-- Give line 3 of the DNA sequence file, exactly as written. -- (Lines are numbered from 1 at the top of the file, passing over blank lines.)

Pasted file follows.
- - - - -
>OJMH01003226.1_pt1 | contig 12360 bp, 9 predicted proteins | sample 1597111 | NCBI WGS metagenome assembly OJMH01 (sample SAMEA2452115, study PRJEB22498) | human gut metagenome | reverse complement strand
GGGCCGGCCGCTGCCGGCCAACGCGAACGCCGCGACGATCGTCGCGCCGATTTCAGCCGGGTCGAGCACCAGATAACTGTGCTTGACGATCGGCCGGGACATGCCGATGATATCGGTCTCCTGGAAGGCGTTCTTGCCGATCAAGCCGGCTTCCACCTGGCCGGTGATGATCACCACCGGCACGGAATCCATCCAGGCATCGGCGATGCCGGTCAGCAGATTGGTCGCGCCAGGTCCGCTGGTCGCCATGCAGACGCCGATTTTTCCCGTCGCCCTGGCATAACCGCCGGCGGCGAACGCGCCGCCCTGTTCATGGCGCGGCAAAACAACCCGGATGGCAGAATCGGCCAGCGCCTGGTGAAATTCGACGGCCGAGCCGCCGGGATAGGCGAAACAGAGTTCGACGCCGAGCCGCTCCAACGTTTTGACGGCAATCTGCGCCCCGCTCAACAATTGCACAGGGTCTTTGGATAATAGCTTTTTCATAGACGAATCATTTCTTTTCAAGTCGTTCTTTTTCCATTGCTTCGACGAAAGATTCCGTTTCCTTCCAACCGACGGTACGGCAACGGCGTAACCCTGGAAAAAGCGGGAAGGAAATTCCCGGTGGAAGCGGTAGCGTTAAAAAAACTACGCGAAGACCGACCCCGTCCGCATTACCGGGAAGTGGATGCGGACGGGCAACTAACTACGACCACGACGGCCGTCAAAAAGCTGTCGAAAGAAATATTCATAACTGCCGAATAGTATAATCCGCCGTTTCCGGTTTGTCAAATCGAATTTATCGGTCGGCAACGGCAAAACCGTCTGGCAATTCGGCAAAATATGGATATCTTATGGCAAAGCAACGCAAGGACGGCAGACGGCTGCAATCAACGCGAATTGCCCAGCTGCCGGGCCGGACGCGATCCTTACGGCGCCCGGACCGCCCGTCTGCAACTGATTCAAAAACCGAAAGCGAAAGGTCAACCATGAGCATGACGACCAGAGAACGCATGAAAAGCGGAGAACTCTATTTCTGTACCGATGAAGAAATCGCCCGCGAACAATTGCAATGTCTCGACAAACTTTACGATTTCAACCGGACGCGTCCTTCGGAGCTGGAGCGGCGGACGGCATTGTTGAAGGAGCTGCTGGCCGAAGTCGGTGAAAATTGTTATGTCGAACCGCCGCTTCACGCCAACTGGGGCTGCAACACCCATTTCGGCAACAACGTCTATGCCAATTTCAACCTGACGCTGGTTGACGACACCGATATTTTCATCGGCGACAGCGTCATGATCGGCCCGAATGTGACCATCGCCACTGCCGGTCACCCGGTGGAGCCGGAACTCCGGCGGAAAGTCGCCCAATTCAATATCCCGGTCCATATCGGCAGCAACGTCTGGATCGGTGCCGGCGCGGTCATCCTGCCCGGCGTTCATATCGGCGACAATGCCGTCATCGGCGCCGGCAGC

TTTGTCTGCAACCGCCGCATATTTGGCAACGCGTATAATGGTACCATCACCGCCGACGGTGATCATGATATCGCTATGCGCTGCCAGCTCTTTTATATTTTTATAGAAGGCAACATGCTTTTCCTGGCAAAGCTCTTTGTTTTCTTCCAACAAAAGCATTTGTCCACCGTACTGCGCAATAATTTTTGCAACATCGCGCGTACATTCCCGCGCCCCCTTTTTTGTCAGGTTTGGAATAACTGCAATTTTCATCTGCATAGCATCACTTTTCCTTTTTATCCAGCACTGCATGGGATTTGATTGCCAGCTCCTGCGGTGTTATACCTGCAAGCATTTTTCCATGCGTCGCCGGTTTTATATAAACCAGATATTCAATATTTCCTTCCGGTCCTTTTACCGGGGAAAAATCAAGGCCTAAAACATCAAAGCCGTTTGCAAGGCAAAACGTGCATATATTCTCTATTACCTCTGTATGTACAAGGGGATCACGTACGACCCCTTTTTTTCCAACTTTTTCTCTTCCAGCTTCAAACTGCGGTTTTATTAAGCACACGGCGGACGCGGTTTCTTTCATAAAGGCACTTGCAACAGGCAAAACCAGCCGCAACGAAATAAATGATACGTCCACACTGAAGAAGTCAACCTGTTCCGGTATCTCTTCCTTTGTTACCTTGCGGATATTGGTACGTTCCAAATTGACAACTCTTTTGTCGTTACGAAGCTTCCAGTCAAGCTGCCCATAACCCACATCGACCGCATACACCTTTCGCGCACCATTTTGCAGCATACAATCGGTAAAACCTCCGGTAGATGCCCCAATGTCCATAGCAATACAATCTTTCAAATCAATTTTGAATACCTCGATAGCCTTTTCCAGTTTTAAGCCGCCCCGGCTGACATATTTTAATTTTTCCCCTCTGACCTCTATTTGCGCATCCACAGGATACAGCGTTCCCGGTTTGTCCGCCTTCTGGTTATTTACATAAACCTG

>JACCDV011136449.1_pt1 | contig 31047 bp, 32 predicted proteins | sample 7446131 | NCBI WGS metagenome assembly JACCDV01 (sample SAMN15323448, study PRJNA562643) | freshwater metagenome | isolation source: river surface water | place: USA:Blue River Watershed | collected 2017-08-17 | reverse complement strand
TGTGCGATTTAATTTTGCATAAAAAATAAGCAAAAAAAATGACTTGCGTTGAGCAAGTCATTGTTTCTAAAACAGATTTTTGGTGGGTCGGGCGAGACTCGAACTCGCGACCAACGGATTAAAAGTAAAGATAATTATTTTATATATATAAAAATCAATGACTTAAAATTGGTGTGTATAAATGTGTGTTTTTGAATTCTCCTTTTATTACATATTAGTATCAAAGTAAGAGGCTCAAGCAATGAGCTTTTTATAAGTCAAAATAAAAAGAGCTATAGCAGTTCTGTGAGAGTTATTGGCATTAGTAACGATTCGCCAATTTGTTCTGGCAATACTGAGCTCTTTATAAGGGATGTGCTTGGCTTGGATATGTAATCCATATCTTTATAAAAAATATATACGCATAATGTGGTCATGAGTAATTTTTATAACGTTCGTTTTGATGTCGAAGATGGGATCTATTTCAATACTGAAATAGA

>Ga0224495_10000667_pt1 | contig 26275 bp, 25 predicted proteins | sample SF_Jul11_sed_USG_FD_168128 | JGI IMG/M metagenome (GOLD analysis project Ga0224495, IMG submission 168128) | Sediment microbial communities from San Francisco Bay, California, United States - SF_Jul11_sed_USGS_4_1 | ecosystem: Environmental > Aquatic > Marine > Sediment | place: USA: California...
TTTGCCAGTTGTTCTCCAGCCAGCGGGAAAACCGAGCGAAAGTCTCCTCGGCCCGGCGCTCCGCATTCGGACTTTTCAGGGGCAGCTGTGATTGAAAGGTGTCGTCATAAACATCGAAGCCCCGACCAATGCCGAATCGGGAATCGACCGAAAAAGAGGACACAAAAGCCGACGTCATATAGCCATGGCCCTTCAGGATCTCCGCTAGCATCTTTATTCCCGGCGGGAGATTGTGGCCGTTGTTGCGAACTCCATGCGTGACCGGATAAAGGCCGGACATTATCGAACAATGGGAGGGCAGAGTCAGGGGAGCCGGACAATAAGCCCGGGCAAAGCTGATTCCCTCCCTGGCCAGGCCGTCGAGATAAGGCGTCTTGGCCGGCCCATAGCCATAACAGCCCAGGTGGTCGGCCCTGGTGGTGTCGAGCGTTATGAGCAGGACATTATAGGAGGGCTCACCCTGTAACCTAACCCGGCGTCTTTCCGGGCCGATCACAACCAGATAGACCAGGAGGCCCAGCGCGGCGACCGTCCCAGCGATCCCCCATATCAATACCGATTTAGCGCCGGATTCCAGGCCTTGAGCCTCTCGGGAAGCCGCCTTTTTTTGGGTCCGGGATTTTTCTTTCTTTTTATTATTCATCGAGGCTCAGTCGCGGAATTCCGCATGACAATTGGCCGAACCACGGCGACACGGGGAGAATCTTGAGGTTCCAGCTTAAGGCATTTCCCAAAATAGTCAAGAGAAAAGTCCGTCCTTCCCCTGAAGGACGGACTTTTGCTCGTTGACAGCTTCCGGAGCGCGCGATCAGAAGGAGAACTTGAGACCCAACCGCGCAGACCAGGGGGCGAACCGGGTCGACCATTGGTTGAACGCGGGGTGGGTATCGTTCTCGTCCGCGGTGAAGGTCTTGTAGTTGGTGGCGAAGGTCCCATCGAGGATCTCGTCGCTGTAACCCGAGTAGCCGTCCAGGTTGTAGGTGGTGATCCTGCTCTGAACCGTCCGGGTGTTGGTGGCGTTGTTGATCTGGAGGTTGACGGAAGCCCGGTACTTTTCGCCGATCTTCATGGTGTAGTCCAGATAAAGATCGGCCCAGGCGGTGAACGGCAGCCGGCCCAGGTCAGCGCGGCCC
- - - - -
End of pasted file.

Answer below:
TTTGTCTGCAACCGCCGCATATTTGGCAACGCGTATAATGGTACCATCACCGCCGACGGTGATCATGATATCGCTATGCGCTGCCAGCTCTTTTATATTTTTATAGAAGGCAACATGCTTTTCCTGGCAAAGCTCTTTGTTTTCTTCCAACAAAAGCATTTGTCCACCGTACTGCGCAATAATTTTTGCAACATCGCGCGTACATTCCCGCGCCCCCTTTTTTGTCAGGTTTGGAATAACTGCAATTTTCATCTGCATAGCATCACTTTTCCTTTTTATCCAGCACTGCATGGGATTTGATTGCCAGCTCCTGCGGTGTTATACCTGCAAGCATTTTTCCATGCGTCGCCGGTTTTATATAAACCAGATATTCAATATTTCCTTCCGGTCCTTTTACCGGGGAAAAATCAAGGCCTAAAACATCAAAGCCGTTTGCAAGGCAAAACGTGCATATATTCTCTATTACCTCTGTATGTACAAGGGGATCACGTACGACCCCTTTTTTTCCAACTTTTTCTCTTCCAGCTTCAAACTGCGGTTTTATTAAGCACACGGCGGACGCGGTTTCTTTCATAAAGGCACTTGCAACAGGCAAAACCAGCCGCAACGAAATAAATGATACGTCCACACTGAAGAAGTCAACCTGTTCCGGTATCTCTTCCTTTGTTACCTTGCGGATATTGGTACGTTCCAAATTGACAACTCTTTTGTCGTTACGAAGCTTCCAGTCAAGCTGCCCATAACCCACATCGACCGCATACACCTTTCGCGCACCATTTTGCAGCATACAATCGGTAAAACCTCCGGTAGATGCCCCAATGTCCATAGCAATACAATCTTTCAAATCAATTTTGAATACCTCGATAGCCTTTTCCAGTTTTAAGCCGCCCCGGCTGACATATTTTAATTTTTCCCCTCTGACCTCTATTTGCGCATCCACAGGATACAGCGTTCCCGGTTTGTCCGCCTTCTGGTTATTTACATAAACCTG